The small town of Cameri, located in between two of Italy’s most industrial cities, Milan and Turin, may not be the most appealing destination to tourists, but to those involved in additive manufacturing, it is an engineer’s playground. Avio Aero, now owned by GE Aviation, built a state-of-the-art additive manufacturing factory in tiny Cameri just over 3 years ago. Since its opening, engineers and executives from around the globe have flocked to the region to experience this revolutionary establishment. According to President and CEO of GE Aviation, David Joyce, “This factory has helped us understand what the art of the possible is with additive manufacturing…this is cutting edge.”

3D printing technology, an additive manufacturing application, is completely changing the way companies manufacture their products. Users create models on their computers and send them to a 3D printer where a part is built layer by layer. Parts of the highest complexity can easily be produced using 3D printers. Another benefit of of the technology is that they cut production times immaculately. Users also have the ability to alter the geometric shape and sizes of their models

2 of the 20 Arcam machines within Cameri’s additive manufacturing factory.

The Cameri factory contains twenty different machines, made by Arcam, which utilize a very light, wonder material known as titanium aluminide to fuse layers together. An electron gun is used to speed up the electron beam within the printer until it reaches a power that greatly exceeds that of metal 3D printers. Dario Mantegazza, an engineer at the Cameri plant, and his¬†coworkers have been using these machines to produce blades for the largest jet engine in the world, the GE9X. When speaking about the benefit 3D printing provides he and his colleagues, he provided “You have the ultimate manufacturing freedom…There are no limits to complexity.” After the printing of the turbine blades is complete, the parts are sent to another factory in the Pomigliano d’Arco region, near Mt. Vesuvius, for the final touches and production preparation.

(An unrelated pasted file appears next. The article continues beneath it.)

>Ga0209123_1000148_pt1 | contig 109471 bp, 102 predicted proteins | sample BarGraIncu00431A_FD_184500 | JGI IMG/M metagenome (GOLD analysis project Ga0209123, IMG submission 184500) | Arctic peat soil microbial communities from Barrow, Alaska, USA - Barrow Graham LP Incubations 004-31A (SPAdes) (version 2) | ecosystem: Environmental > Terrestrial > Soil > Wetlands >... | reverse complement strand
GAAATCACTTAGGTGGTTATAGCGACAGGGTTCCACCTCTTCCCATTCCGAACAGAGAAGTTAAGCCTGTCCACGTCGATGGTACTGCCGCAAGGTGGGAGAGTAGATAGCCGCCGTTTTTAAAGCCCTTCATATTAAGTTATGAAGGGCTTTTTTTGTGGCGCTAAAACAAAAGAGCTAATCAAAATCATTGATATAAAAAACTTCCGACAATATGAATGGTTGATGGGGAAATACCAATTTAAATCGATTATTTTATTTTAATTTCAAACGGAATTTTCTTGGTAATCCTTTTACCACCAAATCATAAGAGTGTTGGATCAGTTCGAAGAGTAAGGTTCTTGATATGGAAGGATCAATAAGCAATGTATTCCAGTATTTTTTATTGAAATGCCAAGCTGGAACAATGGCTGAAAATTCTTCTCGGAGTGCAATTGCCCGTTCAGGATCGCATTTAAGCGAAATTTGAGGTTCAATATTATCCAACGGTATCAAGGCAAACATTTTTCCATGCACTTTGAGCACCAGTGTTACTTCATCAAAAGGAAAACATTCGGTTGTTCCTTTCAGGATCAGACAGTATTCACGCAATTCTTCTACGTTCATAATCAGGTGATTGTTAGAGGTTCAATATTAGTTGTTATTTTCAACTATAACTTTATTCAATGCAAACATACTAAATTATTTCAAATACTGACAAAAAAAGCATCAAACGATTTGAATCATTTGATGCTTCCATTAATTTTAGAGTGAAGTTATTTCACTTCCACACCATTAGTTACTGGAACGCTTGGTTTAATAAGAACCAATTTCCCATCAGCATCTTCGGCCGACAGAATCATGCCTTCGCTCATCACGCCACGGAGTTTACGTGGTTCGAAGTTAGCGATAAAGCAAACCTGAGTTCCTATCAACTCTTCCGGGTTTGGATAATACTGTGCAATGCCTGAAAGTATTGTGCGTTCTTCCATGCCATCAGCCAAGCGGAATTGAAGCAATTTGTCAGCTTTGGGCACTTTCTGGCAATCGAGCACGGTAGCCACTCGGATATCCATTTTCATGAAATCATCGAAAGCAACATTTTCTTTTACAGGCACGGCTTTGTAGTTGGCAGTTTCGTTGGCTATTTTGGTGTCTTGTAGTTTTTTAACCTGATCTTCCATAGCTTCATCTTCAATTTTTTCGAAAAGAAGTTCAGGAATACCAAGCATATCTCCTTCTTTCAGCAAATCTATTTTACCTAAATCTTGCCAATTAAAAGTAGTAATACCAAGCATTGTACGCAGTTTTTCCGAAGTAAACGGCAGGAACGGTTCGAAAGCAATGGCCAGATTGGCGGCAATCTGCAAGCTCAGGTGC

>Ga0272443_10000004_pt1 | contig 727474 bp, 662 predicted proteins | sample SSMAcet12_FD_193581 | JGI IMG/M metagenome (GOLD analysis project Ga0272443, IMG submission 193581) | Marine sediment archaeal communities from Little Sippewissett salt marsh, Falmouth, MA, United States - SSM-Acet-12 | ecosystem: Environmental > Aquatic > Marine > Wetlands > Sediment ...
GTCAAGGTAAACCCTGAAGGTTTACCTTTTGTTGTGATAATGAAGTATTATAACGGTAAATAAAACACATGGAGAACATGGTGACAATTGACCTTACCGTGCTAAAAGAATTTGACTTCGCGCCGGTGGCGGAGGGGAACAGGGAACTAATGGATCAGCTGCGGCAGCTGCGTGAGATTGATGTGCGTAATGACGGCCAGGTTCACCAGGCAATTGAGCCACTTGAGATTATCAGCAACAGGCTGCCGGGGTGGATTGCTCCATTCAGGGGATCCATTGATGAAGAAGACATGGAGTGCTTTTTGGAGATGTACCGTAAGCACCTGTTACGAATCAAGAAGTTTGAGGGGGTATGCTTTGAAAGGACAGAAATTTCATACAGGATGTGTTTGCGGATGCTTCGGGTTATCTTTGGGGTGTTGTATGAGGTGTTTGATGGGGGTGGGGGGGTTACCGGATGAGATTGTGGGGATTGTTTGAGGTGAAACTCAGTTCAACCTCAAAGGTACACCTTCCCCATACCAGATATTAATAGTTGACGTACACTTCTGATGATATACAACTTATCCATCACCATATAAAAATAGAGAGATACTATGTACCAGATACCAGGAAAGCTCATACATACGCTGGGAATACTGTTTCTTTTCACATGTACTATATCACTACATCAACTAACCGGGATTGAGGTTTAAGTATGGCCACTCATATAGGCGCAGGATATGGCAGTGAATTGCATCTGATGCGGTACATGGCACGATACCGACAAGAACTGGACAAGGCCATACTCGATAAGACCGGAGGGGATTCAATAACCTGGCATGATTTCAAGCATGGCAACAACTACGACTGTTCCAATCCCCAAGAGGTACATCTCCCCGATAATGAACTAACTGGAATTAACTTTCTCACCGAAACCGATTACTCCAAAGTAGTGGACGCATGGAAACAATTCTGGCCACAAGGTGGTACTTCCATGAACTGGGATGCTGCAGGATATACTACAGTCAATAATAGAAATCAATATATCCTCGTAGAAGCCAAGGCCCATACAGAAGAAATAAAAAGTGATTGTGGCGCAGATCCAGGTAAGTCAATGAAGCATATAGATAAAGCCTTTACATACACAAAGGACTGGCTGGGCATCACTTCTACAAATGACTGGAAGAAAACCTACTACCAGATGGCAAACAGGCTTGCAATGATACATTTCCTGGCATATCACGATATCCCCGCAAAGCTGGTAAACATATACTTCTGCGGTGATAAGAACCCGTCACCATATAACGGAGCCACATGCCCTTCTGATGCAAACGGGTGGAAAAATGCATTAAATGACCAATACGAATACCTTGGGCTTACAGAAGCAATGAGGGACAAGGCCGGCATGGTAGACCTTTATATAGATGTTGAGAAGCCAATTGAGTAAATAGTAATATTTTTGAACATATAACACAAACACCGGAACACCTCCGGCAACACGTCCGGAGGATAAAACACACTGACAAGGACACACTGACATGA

Additive manufacturing has also enabled engineers to consolidate 800 parts for an advanced turboprio engine (ATP) into just a few dozen. Engineers say that this ATP engine contains more 3D printed parts than any other aircraft, with about 35 percent of parts being 3D printed. This has greatly helped to reduce the complexity of the engine which in turn has reaped some benefits. Fuel now burns 20% less and overall weight has dropped significantly while the engine’s power has increased by 10%. Production cost and time has also been reduced greatly.